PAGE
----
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Jan 20, 2014
More beta on Arenales.
Trailhead and Approach
The trailhead involves driving on many kilometers of gravel road west of TunuyŠn. We barely made it with a low clearance 2wd vehicle. If coming by public transport or a very low clearance vehicle a shuttle may be arranged by stopping at the market near the giant Jesu Christo statue (where the road turns to gravel).
You will also need to pass through Aduana as the valley is very close to the Chile border. Passport required.
Many people camp at the trailhead but a much nicer option is to hike the ~15 minutes up to the refugio.
Approaches to climbing areas from the refugio range from 30 minutes to a half day. Bouldering and several sport climbs are literally within seconds of the refugio. Several areas with high concentrations of climbs may warrant leaving your gear stashed for several days.
The refugio is very basic and offers a place to take shelter, store food and trash. Many people cook here and some people even sleep inside but it is small and in poor condition as of 2014.
Water is available from streams that run all over the valley. I drank without treatment but YMMV. Cows graze the valleys and shit everywhere. Treatment may be prudent.
The bathroom situation is already beginning to become a problem around the refugio and camping areas. Bring a shovel to dig cat holes or a latrine for your stay. Or, even better, pack it out.
Cows are everywhere and aggressive. Food and trash should be kept in the refugio or hung above ground. Prickly plants are also abundant throughtout the valley. I found a sliver kit to be useful on numerous occasions.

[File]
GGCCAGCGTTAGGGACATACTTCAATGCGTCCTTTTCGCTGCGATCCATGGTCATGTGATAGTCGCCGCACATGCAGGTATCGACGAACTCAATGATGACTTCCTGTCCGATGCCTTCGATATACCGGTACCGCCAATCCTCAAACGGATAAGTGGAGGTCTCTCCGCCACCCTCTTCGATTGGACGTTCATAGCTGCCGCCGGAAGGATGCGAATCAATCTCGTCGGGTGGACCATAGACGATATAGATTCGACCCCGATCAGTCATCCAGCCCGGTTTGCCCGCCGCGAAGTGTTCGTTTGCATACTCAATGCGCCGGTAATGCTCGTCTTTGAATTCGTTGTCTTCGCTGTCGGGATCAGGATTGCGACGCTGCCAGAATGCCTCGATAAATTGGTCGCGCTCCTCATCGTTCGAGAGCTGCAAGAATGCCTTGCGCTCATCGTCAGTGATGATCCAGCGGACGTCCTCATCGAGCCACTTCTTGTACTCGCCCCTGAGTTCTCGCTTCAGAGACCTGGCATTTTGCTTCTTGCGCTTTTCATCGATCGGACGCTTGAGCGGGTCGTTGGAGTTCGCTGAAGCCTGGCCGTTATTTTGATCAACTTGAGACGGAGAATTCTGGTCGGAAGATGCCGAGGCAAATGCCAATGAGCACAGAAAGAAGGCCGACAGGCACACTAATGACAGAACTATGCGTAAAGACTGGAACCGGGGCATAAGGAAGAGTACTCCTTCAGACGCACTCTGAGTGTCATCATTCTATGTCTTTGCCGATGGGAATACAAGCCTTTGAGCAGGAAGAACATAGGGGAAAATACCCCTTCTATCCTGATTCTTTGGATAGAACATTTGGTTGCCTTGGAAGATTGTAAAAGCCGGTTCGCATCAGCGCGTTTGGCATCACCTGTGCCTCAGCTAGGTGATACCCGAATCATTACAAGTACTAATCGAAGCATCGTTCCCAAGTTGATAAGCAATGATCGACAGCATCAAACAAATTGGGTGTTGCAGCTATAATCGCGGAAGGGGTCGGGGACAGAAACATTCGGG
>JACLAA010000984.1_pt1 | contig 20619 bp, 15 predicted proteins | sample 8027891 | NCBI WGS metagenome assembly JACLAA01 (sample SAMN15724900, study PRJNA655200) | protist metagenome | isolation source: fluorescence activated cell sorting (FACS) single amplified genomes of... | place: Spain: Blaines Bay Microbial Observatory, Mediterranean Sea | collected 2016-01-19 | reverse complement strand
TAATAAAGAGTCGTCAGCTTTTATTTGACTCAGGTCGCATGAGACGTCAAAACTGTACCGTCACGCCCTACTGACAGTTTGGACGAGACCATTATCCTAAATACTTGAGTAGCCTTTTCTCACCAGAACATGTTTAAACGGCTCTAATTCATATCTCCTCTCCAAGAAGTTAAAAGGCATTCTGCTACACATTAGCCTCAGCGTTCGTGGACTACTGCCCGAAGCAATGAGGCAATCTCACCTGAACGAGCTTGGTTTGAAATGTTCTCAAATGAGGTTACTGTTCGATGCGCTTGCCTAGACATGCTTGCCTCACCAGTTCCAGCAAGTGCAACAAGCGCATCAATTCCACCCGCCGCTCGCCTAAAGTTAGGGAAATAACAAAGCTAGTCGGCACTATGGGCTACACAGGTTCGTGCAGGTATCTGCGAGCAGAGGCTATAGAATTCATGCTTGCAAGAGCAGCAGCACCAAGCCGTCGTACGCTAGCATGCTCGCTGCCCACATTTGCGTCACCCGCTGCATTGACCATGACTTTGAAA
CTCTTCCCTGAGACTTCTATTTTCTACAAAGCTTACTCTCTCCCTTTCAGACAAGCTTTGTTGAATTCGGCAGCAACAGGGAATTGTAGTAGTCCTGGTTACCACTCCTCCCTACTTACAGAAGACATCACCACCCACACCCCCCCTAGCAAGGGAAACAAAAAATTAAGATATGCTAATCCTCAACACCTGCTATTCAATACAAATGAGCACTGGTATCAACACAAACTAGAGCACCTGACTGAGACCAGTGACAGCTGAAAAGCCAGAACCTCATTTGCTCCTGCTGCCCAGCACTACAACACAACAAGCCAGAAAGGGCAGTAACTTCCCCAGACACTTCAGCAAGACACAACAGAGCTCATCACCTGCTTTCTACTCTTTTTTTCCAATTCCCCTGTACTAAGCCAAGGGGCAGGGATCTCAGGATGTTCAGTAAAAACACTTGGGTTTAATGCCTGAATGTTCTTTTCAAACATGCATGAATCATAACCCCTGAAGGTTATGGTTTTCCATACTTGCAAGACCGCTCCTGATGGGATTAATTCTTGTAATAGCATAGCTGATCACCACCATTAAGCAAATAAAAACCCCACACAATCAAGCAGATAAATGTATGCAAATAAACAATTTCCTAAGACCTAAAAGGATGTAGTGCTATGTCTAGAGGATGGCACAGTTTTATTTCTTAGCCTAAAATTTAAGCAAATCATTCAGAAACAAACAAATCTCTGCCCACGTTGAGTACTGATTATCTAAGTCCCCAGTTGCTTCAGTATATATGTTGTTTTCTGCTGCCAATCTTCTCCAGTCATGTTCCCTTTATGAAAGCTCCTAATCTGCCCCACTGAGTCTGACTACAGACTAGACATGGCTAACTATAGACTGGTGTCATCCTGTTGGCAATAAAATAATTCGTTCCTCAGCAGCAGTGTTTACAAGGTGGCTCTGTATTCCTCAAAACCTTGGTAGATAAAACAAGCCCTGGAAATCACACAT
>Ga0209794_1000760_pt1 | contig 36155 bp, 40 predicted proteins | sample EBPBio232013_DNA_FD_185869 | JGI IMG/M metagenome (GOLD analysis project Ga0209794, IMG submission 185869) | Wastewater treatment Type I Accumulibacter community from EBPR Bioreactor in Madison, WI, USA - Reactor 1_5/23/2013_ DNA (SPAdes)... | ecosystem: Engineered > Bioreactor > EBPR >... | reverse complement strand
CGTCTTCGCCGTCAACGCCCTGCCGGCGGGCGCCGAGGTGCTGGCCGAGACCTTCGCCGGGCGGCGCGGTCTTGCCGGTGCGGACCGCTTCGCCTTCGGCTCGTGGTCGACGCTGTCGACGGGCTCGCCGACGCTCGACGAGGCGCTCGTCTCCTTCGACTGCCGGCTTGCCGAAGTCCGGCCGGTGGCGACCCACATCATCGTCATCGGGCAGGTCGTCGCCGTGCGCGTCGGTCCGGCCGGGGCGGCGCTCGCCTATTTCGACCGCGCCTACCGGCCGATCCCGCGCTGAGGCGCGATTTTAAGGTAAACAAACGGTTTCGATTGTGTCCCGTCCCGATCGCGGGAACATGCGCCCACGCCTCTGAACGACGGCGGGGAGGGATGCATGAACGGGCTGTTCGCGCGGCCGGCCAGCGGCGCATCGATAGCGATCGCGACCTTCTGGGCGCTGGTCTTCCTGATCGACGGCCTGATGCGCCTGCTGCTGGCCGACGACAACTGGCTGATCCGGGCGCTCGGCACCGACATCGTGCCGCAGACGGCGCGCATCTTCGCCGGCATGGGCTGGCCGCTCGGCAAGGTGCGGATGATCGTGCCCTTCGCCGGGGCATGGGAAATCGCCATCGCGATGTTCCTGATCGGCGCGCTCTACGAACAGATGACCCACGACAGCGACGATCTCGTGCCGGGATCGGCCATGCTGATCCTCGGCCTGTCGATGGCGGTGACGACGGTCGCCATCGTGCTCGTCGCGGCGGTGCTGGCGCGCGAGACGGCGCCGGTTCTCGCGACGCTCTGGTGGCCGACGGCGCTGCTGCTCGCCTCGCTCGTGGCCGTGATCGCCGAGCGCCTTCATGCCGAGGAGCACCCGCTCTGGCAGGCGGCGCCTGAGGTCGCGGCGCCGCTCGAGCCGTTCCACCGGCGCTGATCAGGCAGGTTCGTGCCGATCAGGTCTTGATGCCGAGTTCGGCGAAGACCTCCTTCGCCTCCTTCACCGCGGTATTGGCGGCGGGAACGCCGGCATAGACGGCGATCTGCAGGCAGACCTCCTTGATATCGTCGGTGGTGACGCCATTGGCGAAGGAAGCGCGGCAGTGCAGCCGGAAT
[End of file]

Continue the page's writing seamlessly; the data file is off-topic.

A guidebook is currently available by Mauricio Fernandez and is already in 3rd addition (2009). It can be purchased at climbing shops in Mendoza. It became apparent after just several days that only a fraction of the existing routes are currently documented. Another guidebook is apparently in the works as well. Also, check out: arenalesclimbing.com
From: Boulder, CO
Nov 24, 2014
Update to Kirk's beta from our trips to Arenales in November 2014.
Most importantly, the road is currently better and is passable by a regular 2WD car. This is important, because we tried to figure out various ways to get here from Mendoza and unfortunately, we couldn't find a really cheap option. Public transport to Tunuyan or another town and then a private ride up to the park itself costs about $200 round trip. Renting the cheapest, smallest car possible in Mendoza for a 4 day trip can be a little less than that and give you more flexibility. If there was a bunch of rain recently, the road might be worse.
The book mentioned by Kirk is good for route info. We bought it at a Mendoza gear shop for about $20 US. It also includes some other areas around Mendoza besides Arenales. There is also a good beta picture of the canyon on the website Kirk mentions.
If you wanted to climb at the lowest walls (which have some great rock and great routes), you can park just before the entrance / control point and avoid the passport / checkpoint issue. The parking is on the left a few hundred meters before the control point.
Beyond the Guidebook:
The Definitive Climbing Resource
Inspiration & Motivation
to Fuel Your Run
Next Generation Mountain
Bike Trail Maps
and Secret Stashes
Better Data. Better Tools.